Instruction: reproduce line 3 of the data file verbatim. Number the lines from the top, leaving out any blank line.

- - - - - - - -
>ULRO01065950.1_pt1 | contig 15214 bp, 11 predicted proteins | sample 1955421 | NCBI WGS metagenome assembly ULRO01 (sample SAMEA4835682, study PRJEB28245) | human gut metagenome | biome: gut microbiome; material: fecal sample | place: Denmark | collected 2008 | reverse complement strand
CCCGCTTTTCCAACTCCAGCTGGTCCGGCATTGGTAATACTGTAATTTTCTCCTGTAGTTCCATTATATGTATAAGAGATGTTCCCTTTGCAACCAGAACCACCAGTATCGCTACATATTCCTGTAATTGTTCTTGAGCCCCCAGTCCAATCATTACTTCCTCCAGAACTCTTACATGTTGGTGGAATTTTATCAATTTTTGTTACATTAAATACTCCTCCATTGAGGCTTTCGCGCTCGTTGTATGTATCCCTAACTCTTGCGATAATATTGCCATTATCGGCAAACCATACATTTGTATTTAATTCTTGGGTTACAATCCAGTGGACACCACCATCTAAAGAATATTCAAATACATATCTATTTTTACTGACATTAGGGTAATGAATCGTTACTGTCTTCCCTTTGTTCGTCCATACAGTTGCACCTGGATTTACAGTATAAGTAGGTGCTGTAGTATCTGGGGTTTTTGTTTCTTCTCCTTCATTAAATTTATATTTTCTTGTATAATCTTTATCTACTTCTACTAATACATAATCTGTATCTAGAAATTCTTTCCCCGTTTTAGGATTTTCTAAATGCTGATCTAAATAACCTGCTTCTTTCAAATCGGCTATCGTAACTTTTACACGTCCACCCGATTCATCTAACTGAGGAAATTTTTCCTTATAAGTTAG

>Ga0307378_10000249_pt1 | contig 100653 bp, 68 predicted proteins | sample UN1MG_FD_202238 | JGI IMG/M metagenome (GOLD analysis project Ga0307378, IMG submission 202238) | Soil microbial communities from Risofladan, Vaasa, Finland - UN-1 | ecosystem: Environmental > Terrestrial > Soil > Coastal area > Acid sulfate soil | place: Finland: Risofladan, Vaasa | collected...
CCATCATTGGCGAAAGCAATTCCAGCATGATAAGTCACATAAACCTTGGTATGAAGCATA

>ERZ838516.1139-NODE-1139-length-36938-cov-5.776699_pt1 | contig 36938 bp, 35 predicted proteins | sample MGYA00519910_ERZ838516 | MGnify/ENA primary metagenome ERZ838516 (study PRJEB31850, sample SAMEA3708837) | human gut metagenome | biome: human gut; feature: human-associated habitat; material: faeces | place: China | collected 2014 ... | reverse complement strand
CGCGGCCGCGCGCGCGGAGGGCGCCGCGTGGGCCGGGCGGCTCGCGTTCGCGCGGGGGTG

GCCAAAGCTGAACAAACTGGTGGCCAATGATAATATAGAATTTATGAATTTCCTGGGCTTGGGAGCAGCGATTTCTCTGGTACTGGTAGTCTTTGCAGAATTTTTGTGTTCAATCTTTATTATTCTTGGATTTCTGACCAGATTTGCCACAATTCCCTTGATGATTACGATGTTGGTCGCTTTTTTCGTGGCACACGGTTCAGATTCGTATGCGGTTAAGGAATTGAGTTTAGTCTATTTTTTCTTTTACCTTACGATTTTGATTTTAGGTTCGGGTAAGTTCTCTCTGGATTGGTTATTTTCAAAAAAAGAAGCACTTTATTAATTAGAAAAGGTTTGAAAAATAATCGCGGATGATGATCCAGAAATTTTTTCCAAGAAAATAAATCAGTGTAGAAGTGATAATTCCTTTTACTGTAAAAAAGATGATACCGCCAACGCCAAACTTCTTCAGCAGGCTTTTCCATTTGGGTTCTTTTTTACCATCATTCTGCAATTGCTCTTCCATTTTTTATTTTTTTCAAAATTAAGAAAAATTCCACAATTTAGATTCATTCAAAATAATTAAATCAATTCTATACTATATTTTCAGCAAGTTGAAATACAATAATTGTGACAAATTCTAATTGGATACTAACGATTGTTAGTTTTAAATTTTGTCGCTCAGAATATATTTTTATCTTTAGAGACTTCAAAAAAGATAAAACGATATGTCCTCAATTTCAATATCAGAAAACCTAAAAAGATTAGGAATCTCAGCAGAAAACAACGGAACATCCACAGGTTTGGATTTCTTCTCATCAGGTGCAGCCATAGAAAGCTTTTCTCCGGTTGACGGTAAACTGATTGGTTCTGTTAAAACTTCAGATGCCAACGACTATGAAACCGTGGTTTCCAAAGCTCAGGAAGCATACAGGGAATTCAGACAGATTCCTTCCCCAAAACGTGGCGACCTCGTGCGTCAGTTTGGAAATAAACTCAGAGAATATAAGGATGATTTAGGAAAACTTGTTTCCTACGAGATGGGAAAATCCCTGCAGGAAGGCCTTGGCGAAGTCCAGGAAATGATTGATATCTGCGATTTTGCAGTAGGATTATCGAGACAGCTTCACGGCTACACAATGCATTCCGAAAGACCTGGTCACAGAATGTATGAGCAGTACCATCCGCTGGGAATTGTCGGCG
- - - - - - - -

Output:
>Ga0307378_10000249_pt1 | contig 100653 bp, 68 predicted proteins | sample UN1MG_FD_202238 | JGI IMG/M metagenome (GOLD analysis project Ga0307378, IMG submission 202238) | Soil microbial communities from Risofladan, Vaasa, Finland - UN-1 | ecosystem: Environmental > Terrestrial > Soil > Coastal area > Acid sulfate soil | place: Finland: Risofladan, Vaasa | collected...